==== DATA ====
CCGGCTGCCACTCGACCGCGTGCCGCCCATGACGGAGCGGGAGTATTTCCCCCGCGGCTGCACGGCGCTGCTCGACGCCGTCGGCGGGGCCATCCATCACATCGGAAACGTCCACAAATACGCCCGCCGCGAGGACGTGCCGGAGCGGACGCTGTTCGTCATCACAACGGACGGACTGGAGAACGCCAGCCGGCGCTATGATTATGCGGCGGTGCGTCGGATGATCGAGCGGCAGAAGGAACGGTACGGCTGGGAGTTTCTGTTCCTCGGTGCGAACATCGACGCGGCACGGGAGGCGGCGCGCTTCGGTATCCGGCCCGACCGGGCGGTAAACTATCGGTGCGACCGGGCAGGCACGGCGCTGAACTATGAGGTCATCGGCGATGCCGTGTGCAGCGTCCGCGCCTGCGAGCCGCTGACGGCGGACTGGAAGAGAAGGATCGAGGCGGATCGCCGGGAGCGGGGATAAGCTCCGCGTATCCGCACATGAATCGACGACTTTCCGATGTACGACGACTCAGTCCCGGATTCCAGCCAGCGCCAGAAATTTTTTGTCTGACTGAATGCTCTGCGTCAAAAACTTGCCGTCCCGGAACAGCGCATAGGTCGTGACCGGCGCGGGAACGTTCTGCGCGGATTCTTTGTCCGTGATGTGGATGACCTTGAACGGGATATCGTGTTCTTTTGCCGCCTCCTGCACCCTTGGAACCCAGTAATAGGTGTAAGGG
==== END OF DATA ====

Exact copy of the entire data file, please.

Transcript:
CCGGCTGCCACTCGACCGCGTGCCGCCCATGACGGAGCGGGAGTATTTCCCCCGCGGCTGCACGGCGCTGCTCGACGCCGTCGGCGGGGCCATCCATCACATCGGAAACGTCCACAAATACGCCCGCCGCGAGGACGTGCCGGAGCGGACGCTGTTCGTCATCACAACGGACGGACTGGAGAACGCCAGCCGGCGCTATGATTATGCGGCGGTGCGTCGGATGATCGAGCGGCAGAAGGAACGGTACGGCTGGGAGTTTCTGTTCCTCGGTGCGAACATCGACGCGGCACGGGAGGCGGCGCGCTTCGGTATCCGGCCCGACCGGGCGGTAAACTATCGGTGCGACCGGGCAGGCACGGCGCTGAACTATGAGGTCATCGGCGATGCCGTGTGCAGCGTCCGCGCCTGCGAGCCGCTGACGGCGGACTGGAAGAGAAGGATCGAGGCGGATCGCCGGGAGCGGGGATAAGCTCCGCGTATCCGCACATGAATCGACGACTTTCCGATGTACGACGACTCAGTCCCGGATTCCAGCCAGCGCCAGAAATTTTTTGTCTGACTGAATGCTCTGCGTCAAAAACTTGCCGTCCCGGAACAGCGCATAGGTCGTGACCGGCGCGGGAACGTTCTGCGCGGATTCTTTGTCCGTGATGTGGATGACCTTGAACGGGATATCGTGTTCTTTTGCCGCCTCCTGCACCCTTGGAACCCAGTAATAGGTGTAAGGG